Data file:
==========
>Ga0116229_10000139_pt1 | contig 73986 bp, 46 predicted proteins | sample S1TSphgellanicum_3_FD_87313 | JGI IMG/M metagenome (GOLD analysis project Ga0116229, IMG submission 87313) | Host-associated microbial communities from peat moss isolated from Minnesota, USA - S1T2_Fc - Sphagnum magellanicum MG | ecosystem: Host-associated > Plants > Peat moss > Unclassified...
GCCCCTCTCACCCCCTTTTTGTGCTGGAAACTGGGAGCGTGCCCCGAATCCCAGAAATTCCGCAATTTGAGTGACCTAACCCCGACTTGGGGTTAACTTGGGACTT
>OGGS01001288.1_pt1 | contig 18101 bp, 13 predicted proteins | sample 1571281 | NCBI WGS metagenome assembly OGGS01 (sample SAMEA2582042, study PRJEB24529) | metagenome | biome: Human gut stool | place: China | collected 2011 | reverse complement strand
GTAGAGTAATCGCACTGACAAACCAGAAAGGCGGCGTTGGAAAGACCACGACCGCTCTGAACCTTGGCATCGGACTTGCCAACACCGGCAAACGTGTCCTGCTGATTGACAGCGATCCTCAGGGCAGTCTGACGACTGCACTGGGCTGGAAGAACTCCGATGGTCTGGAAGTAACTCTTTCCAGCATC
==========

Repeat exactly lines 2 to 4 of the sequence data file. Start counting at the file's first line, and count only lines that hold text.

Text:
GCCCCTCTCACCCCCTTTTTGTGCTGGAAACTGGGAGCGTGCCCCGAATCCCAGAAATTCCGCAATTTGAGTGACCTAACCCCGACTTGGGGTTAACTTGGGACTT
>OGGS01001288.1_pt1 | contig 18101 bp, 13 predicted proteins | sample 1571281 | NCBI WGS metagenome assembly OGGS01 (sample SAMEA2582042, study PRJEB24529) | metagenome | biome: Human gut stool | place: China | collected 2011 | reverse complement strand
GTAGAGTAATCGCACTGACAAACCAGAAAGGCGGCGTTGGAAAGACCACGACCGCTCTGAACCTTGGCATCGGACTTGCCAACACCGGCAAACGTGTCCTGCTGATTGACAGCGATCCTCAGGGCAGTCTGACGACTGCACTGGGCTGGAAGAACTCCGATGGTCTGGAAGTAACTCTTTCCAGCATC